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Re: Captcha and inaccessiblity

From: Charles McCathieNevile <charles@w3.org>
Date: Mon, 20 Oct 2003 00:16:19 -0400 (EDT)
To: Marja-Riitta Koivunen <marja@w3.org>
Cc: Tom Croucher <tcroucher@netalleynetworks.com>, "w3c-wai-gl@w3.org" <w3c-wai-gl@w3.org>
Message-ID: <Pine.LNX.4.55.0310192308060.10736@homer.w3.org>

Right. The idea of having multiple options would mean that we think we get a
wide coverage of people, without letting in computers.

This kind of questioning is notoriously difficult.

lots of IQ testing and the like has been demonstrated to be inaccessible to
people because they don't grow up in the same environment as the writer of
the test.

Australians in the US get a remarkable amount of fun, after comments on how
well they speak english, telling outrageous lies about how they learned it
because some people don't realise that Australia is an english-speaking
country. And a frenchman arriving in Australia was (reportedly) appalled to
be accused of entering on false papers, in part because he couldn't sing the
Marseilleise - the french national anthem. (It is generally reckoned that
about half of all Australians know one complete verse of our national anthem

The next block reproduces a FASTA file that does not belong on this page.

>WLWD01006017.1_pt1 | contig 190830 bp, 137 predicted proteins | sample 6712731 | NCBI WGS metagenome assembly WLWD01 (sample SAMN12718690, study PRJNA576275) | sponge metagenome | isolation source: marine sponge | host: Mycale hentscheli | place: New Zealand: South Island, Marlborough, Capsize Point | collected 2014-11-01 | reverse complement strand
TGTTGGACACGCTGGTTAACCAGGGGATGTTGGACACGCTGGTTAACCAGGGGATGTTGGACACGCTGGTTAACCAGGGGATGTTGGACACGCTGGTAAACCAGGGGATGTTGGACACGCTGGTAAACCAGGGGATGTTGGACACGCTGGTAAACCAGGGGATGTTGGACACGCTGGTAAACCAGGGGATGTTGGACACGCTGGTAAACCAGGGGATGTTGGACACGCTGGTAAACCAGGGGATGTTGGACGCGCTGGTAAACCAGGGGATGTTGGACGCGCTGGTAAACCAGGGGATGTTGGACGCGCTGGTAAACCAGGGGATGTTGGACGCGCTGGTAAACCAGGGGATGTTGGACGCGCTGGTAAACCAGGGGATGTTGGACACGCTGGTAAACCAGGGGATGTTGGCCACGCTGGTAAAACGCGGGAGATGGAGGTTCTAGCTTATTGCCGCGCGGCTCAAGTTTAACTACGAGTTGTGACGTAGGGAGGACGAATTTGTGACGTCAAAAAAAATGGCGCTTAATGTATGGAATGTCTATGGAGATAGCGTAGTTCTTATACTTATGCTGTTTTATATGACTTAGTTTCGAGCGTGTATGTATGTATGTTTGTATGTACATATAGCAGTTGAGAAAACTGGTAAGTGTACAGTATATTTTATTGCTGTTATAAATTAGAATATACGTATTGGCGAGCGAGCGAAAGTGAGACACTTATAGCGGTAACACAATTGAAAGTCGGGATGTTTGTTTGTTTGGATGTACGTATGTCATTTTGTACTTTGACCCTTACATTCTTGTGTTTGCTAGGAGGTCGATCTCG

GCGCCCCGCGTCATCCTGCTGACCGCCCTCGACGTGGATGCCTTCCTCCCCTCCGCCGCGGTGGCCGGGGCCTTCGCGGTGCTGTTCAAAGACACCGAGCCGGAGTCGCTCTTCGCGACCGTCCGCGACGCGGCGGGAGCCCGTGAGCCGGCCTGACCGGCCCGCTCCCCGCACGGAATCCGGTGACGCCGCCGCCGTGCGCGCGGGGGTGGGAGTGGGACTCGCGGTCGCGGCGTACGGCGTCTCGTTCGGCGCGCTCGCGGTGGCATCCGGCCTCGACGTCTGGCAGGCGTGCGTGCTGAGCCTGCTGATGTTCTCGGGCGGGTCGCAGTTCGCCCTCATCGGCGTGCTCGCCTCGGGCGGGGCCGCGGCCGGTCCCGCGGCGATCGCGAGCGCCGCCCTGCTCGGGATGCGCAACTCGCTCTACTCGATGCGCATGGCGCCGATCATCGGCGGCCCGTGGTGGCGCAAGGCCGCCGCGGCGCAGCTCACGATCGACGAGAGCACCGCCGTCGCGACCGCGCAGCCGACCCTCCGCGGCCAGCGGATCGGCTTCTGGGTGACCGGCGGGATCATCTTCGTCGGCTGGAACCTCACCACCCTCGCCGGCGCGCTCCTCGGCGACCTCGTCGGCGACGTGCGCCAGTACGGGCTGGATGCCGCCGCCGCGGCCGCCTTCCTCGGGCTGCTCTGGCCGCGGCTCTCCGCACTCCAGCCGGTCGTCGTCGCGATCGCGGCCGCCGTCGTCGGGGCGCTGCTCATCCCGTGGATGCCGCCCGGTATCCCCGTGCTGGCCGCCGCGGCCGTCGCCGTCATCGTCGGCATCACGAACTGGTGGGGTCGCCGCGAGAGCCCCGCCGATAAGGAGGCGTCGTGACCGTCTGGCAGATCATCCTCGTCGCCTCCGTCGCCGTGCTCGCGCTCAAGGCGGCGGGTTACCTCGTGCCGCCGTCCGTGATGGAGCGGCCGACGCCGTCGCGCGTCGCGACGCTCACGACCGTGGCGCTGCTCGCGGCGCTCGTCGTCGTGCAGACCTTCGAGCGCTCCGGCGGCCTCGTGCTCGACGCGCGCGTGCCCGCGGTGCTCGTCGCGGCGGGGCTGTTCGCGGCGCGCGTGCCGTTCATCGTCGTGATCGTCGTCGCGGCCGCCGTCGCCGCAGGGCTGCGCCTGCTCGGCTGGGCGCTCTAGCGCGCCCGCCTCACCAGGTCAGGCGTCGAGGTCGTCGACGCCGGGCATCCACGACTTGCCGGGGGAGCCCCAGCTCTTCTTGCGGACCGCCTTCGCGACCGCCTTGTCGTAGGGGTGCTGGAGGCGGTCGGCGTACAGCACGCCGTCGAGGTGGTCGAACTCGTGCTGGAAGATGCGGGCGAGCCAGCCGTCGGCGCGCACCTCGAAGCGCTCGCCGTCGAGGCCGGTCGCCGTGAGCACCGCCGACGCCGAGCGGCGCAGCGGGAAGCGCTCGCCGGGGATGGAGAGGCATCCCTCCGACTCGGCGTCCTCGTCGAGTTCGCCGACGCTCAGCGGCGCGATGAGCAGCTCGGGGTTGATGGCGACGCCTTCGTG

- and about a quarter of us mistakenly believe it is "Waltzing Matilda").

But there are questions that people can answer - at least being able to get
mostly right answers for a handful of simple tests where a computer is
expected to fail them all.

More detail below, but the same idea...

On Sun, 19 Oct 2003, Marja-Riitta Koivunen wrote:

>>>I spoke to the guys at CMU about some stuff I was interested in with text
>>>based captchas a while back (6mo maybe) and they said they were working
>>>on a text version. This would probably take the form of a question which
>>>is common knowledge or analogic. ie, "If I have five apples and I eat
>>>three. I give one to Bob but Susan gives me two apples, how many apples
>>>do I have?". To which the acceptable answers would be "3", "three", "3
>>>apples", "three apples". Another example might be like those IQ tests "A
>>>dingy is to ship as a go-cart is to a?". The acceptable answers being
>>>"Car", "Bus", "Lorry" etc.

... "f1 racer", "V8", "commodore" (all types of racing cars).

>I did not know what a dingy is :-).
>We don't want to filter non-native English speakers and users with
>cognitive disabilities either.

Actually it's normally written dinghy, but anyway it's a small boat. I don't
know if the term is used in american english - one of the problems with such
a scheme is coping with the wide variety of {english, spanish, french, ...}
in use. For languages such as welsh this should be easier, but for Yolngu
languages it would be very difficult (probably only about a dozen people can
spell the words as they appear in a dictionary with any reliability. On the
other hand it is possible to build a dynamic dictionary to get around that


Received on Monday, 20 October 2003 00:18:20 UTC

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